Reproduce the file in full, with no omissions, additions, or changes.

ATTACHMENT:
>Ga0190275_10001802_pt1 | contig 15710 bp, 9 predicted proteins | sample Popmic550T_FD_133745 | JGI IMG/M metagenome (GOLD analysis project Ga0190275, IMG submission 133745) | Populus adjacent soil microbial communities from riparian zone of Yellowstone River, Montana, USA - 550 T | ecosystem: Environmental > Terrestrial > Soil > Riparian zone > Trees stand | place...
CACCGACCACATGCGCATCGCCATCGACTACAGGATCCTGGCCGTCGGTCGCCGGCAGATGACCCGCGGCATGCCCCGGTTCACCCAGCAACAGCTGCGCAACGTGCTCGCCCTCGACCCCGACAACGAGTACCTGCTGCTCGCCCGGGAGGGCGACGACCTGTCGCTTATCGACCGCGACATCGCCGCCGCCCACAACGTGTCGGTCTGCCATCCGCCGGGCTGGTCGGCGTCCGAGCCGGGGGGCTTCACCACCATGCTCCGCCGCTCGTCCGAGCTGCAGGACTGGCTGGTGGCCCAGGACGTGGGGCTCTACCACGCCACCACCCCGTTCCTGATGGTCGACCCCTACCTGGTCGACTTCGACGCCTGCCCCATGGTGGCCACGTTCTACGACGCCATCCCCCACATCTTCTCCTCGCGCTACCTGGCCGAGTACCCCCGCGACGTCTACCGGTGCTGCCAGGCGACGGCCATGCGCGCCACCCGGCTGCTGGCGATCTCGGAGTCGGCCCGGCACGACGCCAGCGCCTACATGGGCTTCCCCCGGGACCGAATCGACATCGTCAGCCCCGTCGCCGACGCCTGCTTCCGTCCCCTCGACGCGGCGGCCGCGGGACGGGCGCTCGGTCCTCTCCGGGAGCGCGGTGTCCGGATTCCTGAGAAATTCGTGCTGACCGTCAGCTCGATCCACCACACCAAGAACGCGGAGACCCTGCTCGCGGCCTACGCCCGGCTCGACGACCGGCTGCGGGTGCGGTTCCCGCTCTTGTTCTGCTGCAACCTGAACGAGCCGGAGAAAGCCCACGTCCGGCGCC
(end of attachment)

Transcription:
>Ga0190275_10001802_pt1 | contig 15710 bp, 9 predicted proteins | sample Popmic550T_FD_133745 | JGI IMG/M metagenome (GOLD analysis project Ga0190275, IMG submission 133745) | Populus adjacent soil microbial communities from riparian zone of Yellowstone River, Montana, USA - 550 T | ecosystem: Environmental > Terrestrial > Soil > Riparian zone > Trees stand | place...
CACCGACCACATGCGCATCGCCATCGACTACAGGATCCTGGCCGTCGGTCGCCGGCAGATGACCCGCGGCATGCCCCGGTTCACCCAGCAACAGCTGCGCAACGTGCTCGCCCTCGACCCCGACAACGAGTACCTGCTGCTCGCCCGGGAGGGCGACGACCTGTCGCTTATCGACCGCGACATCGCCGCCGCCCACAACGTGTCGGTCTGCCATCCGCCGGGCTGGTCGGCGTCCGAGCCGGGGGGCTTCACCACCATGCTCCGCCGCTCGTCCGAGCTGCAGGACTGGCTGGTGGCCCAGGACGTGGGGCTCTACCACGCCACCACCCCGTTCCTGATGGTCGACCCCTACCTGGTCGACTTCGACGCCTGCCCCATGGTGGCCACGTTCTACGACGCCATCCCCCACATCTTCTCCTCGCGCTACCTGGCCGAGTACCCCCGCGACGTCTACCGGTGCTGCCAGGCGACGGCCATGCGCGCCACCCGGCTGCTGGCGATCTCGGAGTCGGCCCGGCACGACGCCAGCGCCTACATGGGCTTCCCCCGGGACCGAATCGACATCGTCAGCCCCGTCGCCGACGCCTGCTTCCGTCCCCTCGACGCGGCGGCCGCGGGACGGGCGCTCGGTCCTCTCCGGGAGCGCGGTGTCCGGATTCCTGAGAAATTCGTGCTGACCGTCAGCTCGATCCACCACACCAAGAACGCGGAGACCCTGCTCGCGGCCTACGCCCGGCTCGACGACCGGCTGCGGGTGCGGTTCCCGCTCTTGTTCTGCTGCAACCTGAACGAGCCGGAGAAAGCCCACGTCCGGCGCC